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Wednesday, February 3, 2010

James Joyce's "Araby": What does the narrator's "chalice" represent and why must he protect it?

James Joyce characterizes the narrator in "Araby" as a lad gripped by an intense infatuation with the sister of his friend Mangan. This obsession, which borders on idolatry, permeates his thoughts and drives his desires. At one point the narrator reflects on how the very mention of her name plants a seed in his mind which remains throughout his daily routine. This is evident in the boy's trip to the market with his mother. Amidst the hustle and bustle of the market scene, the boy notices a crowd of Irish nationalists singing songs "about the troubles in [their] native land" (Joyce, 22). This event places the story within the context of colonial Ireland, where citizens find themselves facing both the immediate and lingering effects of British Imperial control.

It is in the market, bathed in nationalist song, that the narrator refers to the sacred name of Mangan's sister as his "chalice." He recalls how he "bore [his] chalice safely through a throng of foes" (22). The chalice itself is a prominent Christian symbol. It is an image often associated with the Holy Grail, or the cup from which Christ drank at the Last Supper. Such a sacred reference elucidates the importance and value the boy places on the very name of his love. In referring to the sanctity of his love's name as his chalice, the narrator elevates his infatuation to a level of idolatry and worship.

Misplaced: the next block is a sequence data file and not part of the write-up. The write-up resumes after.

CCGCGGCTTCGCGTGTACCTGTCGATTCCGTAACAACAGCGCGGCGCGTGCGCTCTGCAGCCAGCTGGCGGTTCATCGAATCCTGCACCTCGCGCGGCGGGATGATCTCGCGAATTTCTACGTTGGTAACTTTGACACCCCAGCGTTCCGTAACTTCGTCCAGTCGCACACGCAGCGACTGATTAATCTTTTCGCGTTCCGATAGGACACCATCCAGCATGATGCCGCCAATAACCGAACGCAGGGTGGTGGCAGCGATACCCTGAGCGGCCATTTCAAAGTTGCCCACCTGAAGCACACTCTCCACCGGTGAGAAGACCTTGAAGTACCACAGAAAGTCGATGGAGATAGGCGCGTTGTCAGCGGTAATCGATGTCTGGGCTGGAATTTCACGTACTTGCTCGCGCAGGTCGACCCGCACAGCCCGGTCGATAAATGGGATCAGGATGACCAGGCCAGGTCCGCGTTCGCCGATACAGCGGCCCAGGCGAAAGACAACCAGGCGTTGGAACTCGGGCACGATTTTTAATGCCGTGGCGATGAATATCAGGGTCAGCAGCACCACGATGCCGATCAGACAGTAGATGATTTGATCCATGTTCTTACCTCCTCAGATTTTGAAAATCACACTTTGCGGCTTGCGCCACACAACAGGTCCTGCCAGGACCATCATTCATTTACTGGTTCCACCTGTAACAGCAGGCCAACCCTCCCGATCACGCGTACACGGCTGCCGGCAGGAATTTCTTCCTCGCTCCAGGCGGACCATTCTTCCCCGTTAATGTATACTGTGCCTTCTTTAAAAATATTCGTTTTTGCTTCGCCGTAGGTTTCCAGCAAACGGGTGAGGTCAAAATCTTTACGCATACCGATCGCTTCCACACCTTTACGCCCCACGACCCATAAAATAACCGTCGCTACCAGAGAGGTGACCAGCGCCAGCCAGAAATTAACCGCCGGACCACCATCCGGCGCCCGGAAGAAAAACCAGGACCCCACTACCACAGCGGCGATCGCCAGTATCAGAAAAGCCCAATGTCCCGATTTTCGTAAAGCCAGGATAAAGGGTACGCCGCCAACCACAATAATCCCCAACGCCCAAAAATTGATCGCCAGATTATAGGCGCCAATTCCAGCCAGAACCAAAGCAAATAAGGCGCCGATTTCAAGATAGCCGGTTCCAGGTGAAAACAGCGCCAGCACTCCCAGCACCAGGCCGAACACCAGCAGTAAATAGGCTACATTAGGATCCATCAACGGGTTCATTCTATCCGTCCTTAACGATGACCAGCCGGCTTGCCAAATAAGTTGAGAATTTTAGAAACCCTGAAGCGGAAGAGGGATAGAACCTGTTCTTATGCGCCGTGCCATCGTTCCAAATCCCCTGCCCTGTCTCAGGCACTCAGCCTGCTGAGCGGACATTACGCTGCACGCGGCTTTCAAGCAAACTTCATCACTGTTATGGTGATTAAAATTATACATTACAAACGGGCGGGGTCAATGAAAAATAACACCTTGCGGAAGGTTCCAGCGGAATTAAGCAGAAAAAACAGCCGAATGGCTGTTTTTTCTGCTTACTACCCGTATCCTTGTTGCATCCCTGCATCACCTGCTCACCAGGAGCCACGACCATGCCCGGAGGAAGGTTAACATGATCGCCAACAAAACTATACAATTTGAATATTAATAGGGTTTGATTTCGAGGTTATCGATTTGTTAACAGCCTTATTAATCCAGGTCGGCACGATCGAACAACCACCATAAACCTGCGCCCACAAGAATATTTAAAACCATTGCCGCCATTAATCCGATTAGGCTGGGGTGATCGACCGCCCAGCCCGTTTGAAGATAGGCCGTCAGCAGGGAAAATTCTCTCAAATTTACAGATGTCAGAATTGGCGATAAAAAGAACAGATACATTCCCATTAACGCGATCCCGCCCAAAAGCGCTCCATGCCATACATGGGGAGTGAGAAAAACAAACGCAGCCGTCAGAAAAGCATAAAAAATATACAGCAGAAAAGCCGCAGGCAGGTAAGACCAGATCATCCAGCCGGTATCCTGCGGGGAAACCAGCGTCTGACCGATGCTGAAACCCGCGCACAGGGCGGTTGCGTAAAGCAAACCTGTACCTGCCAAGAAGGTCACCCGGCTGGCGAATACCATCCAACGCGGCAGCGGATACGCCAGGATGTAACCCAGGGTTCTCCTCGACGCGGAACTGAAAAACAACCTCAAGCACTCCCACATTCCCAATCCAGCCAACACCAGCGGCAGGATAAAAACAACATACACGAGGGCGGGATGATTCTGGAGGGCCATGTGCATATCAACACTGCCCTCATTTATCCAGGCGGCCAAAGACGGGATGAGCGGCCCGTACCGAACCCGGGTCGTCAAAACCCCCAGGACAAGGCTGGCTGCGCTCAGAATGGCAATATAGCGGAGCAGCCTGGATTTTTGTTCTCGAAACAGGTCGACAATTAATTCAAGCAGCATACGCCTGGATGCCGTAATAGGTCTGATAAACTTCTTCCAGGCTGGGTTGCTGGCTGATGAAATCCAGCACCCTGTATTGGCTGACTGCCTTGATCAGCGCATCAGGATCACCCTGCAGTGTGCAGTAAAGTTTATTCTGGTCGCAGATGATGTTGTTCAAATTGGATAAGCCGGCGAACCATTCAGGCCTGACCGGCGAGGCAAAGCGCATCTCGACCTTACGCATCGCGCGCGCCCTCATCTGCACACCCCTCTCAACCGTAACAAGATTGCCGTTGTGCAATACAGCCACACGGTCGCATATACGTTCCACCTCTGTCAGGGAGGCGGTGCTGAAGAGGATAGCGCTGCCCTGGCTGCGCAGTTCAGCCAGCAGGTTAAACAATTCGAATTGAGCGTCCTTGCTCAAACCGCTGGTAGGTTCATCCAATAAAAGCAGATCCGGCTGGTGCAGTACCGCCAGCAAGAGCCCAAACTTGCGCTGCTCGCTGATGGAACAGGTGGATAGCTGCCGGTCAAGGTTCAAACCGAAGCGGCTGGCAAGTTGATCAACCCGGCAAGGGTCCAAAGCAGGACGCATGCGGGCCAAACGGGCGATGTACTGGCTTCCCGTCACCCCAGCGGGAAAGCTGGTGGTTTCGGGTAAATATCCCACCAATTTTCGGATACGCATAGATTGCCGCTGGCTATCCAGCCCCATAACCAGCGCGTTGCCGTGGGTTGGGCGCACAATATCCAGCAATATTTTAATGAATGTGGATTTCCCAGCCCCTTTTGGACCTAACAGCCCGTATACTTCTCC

The boy's love for Mangan's sister creates a desire within him to protect the sacred vision of female perfection at all costs. When he refers to carrying the chalice through the throng of foes, he is referring to the nationalist singers. For a Irish boy to call his fellow Irishmen "foes" is somewhat shocking. Not only does this make the reader question the boy's devotion to his country, it also causes concern as to the nature of such nationalist groups. However, the boy might instead see the threat as being the internal turmoil which plagued Ireland during the early 20th century. In this case, the boy hopes to extricate himself and his passion for the girl from the realities of colonial Ireland. He strives to preserve the innocence and sanctity of the name which represents, for him, a complete dismissal of colonial reality.

1 comment:

  1. I agree with your assessment of Mangan's sister as the main character's idol. The last line of Araby sums up much of the boy's frustrations, but i think one thing it also points to is the boy's disappointment in himself for this foolish idolization. He gave into his vanity and that is a cause for anguish.